NEW DELHI (AP) - Two Indian states with sizeable Muslim populations began voting in local elections Saturday in a test of strength for Prime Minister Narendra Modi, whose Hindu nationalist agenda is being challenged by months of farmer protests and a fresh wave of the pandemic.
Top Bharatiya Janata Party leaders, including Modi, have campaigned heavily to win West Bengal for the first time and dislodge the state’s chief minister, Mamata Banerjee, as well as retain power in northeastern Assam state.
The BJP has for years been accused of stoking religious polarization and discriminating against minorities, and faces stiff challenges in both states with populations that are nearly 30% Muslim. Nationwide, Muslims comprise nearly 14% of the 1.4 billion people, while Hindus make up 80%.
“The BJP’s success depends on if it is able to polarize Hindu votes to a huge extent, and get half of the 70% of Hindu votes,” said Subir Bhowmik, a political analyst.
The elections are seen as crucial for the BJP to gain a foothold in the northeast and south.
The vote comes as tens of thousands of farmers have rattled Modi’s government with prolonged protests on the fringes of the capital, New Delhi. And India’s economy is still struggling to emerge out of the coronavirus crisis - another pivotal challenge for Modi, who came into office partly on promises of economic development - just as cases are rising again even as a massive vaccination campaign has begun.
Thousands of paramilitary soldiers and local police were guarding voting stations to prevent clashes between rival supporters.
Manmohan Singh, a former prime minister and an opposition Congress party leader, criticized the BJP’s Hindu nationalism, saying that society was being divided on the basis of religion, culture and language.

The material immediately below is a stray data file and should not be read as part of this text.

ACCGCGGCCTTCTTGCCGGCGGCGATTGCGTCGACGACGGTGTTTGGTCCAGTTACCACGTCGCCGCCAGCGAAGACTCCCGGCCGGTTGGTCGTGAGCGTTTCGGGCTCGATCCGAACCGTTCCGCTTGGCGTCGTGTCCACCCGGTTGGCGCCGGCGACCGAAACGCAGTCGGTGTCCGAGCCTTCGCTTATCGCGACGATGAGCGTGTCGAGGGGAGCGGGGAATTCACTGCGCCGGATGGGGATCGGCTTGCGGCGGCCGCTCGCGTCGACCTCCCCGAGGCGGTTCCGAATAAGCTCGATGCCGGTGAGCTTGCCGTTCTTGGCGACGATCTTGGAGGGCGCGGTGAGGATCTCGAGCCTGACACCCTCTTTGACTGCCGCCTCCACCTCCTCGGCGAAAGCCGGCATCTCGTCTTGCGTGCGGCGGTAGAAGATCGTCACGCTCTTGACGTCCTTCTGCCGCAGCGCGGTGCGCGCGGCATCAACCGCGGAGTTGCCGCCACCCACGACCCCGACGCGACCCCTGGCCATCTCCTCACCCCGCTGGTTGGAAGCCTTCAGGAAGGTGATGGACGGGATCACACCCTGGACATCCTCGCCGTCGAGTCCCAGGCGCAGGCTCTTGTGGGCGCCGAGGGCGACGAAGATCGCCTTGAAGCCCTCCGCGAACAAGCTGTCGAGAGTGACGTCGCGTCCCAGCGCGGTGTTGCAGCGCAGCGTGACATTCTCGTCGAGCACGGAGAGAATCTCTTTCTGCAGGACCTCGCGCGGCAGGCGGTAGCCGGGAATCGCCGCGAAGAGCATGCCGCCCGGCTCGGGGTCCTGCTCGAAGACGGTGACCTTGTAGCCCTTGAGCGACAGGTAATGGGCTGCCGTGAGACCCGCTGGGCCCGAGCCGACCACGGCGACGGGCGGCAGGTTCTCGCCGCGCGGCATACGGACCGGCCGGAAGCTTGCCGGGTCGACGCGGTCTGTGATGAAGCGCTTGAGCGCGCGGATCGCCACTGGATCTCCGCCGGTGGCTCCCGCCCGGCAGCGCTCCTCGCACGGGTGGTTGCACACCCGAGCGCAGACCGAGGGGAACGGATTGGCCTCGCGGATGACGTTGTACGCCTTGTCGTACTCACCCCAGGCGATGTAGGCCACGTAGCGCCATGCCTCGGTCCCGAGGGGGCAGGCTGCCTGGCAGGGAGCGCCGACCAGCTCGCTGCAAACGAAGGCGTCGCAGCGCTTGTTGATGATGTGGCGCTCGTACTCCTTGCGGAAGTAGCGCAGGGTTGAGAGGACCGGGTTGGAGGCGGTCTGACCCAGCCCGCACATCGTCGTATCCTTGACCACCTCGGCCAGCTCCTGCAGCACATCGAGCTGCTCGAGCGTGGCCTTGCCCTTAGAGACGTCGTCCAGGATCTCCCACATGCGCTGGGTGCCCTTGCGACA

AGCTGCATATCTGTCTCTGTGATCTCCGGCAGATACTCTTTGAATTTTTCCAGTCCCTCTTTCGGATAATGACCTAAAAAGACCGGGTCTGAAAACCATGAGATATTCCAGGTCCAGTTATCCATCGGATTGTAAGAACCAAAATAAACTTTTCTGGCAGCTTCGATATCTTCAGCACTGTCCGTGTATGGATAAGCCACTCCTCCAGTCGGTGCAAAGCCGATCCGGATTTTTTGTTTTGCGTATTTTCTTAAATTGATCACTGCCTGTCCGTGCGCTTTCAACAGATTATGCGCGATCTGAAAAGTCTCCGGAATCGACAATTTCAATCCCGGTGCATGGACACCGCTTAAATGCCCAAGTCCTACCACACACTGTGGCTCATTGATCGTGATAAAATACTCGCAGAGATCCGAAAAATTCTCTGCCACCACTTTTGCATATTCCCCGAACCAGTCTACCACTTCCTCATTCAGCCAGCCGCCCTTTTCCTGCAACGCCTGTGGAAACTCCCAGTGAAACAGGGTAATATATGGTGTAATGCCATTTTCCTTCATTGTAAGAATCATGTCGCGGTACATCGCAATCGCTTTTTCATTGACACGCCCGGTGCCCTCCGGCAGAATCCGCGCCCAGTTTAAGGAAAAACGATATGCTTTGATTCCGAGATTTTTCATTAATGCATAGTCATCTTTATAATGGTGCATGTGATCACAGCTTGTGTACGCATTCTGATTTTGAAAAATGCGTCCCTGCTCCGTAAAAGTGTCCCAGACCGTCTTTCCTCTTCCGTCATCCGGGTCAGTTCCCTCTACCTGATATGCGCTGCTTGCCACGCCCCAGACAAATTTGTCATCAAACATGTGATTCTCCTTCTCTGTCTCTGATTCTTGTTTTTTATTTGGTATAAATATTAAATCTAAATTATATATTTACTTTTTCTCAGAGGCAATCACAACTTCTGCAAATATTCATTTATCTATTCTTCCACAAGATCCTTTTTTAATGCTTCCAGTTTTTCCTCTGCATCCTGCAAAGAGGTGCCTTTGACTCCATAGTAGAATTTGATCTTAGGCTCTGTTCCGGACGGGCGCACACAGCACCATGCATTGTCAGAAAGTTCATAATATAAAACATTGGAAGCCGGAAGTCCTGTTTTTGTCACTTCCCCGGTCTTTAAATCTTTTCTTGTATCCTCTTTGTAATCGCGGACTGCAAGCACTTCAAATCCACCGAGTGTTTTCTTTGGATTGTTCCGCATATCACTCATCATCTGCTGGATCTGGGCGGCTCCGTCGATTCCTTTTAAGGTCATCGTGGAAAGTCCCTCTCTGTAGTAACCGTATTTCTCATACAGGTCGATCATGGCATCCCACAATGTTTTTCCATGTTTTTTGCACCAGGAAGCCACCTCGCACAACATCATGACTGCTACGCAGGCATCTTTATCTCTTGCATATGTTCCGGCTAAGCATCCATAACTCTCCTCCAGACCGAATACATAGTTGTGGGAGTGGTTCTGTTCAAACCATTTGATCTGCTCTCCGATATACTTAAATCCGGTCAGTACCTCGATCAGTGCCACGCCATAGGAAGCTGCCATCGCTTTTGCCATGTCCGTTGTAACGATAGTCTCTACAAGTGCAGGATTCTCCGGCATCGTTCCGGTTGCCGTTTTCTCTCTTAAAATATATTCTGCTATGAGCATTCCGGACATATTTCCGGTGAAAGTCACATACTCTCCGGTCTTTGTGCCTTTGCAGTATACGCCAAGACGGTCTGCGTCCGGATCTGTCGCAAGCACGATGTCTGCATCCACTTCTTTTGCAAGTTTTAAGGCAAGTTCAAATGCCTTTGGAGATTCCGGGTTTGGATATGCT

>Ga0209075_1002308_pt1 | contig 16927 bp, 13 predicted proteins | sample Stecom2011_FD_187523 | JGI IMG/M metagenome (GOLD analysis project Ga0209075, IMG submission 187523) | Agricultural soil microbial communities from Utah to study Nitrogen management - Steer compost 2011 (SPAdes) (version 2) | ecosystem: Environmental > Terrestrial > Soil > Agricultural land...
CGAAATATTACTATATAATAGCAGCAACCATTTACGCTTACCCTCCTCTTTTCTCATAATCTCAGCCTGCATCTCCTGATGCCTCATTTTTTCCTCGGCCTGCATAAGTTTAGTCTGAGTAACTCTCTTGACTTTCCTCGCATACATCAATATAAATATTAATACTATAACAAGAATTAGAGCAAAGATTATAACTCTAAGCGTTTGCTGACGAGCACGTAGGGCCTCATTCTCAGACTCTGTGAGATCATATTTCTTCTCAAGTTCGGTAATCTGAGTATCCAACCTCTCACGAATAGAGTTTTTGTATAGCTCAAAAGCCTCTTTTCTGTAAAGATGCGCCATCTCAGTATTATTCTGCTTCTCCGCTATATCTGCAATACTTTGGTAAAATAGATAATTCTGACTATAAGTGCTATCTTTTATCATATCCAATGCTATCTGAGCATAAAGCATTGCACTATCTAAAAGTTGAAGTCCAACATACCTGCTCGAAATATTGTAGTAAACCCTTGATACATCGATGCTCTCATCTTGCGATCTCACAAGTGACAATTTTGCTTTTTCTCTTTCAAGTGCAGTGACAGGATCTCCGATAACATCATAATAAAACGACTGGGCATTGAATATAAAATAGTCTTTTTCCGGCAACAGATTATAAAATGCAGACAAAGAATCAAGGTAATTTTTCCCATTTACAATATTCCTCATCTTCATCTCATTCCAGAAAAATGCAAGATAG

“The basic rights of the common man are being denied and there is an atmosphere of tension and fear,” Sing said.
In West Bengal, rival groups have attacked each other with sticks and rocks, and set vehicles on fire during campaigning. Images of a fiery Banerjee, who’s been addressing massive crowds from a wheelchair after a leg injury, have set the tone for a tough battle.
Banerjee heads a powerful regional party, the All India Trinamool Congress, which came to power 10 years ago years after unseating more than three decades of Communist Party rule.
On Saturday, Banerjee objected to Modi visiting a Matua Hindu community leader’s temple during his visit to neighboring Bangladesh, where he is participating in the country’s 50th anniversary of independence.
A large number of Matya community members live in Orakandi in Bangladesh. Modi on Saturday prayed at the Matua temple during his two-day visit to Bangladesh. The community members live in both India and Bangladesh.
Banerjee accused him of trying to influence the voting by the Matua community in West Bengal state, where they comprise nearly 10 million of 70 million voters.
Kailash Vijayvargia, a BJP leader, rejected Banerjee’s criticism and said she was just rattled by the growing popularity of the BJP party in the state.
In West Bengal and Assam, the BJP is banking on its strong Hindu nationalist ideology to draw votes. The party is trying to galvanize Hindu support by promising to deport hundreds of thousands of Bangladeshi Muslims who fled their homes decades ago. In 2018, Home Minister Amit Shah described them as “termites” eating into India’s resources.
The BJP also enacted a controversial citizenship law in 2019 that provides a fast track to naturalization for some migrants who entered illegally while fleeing religious persecution. But it excludes Muslims, which critics say is discriminatory and a violation of India’s constitution.
In southern India, Modi’s BJP party is vying for a third spot in Kerala, currently ruled by a Communist Party-led government. And in legislative elections in Tamil Nadu, both the BJP and Congress have allied with powerful regional parties as junior partners.
Voting in Kerala and Tamil Nadu and the Union Territory of Puducherry will be held next month with all the results declared May 2.
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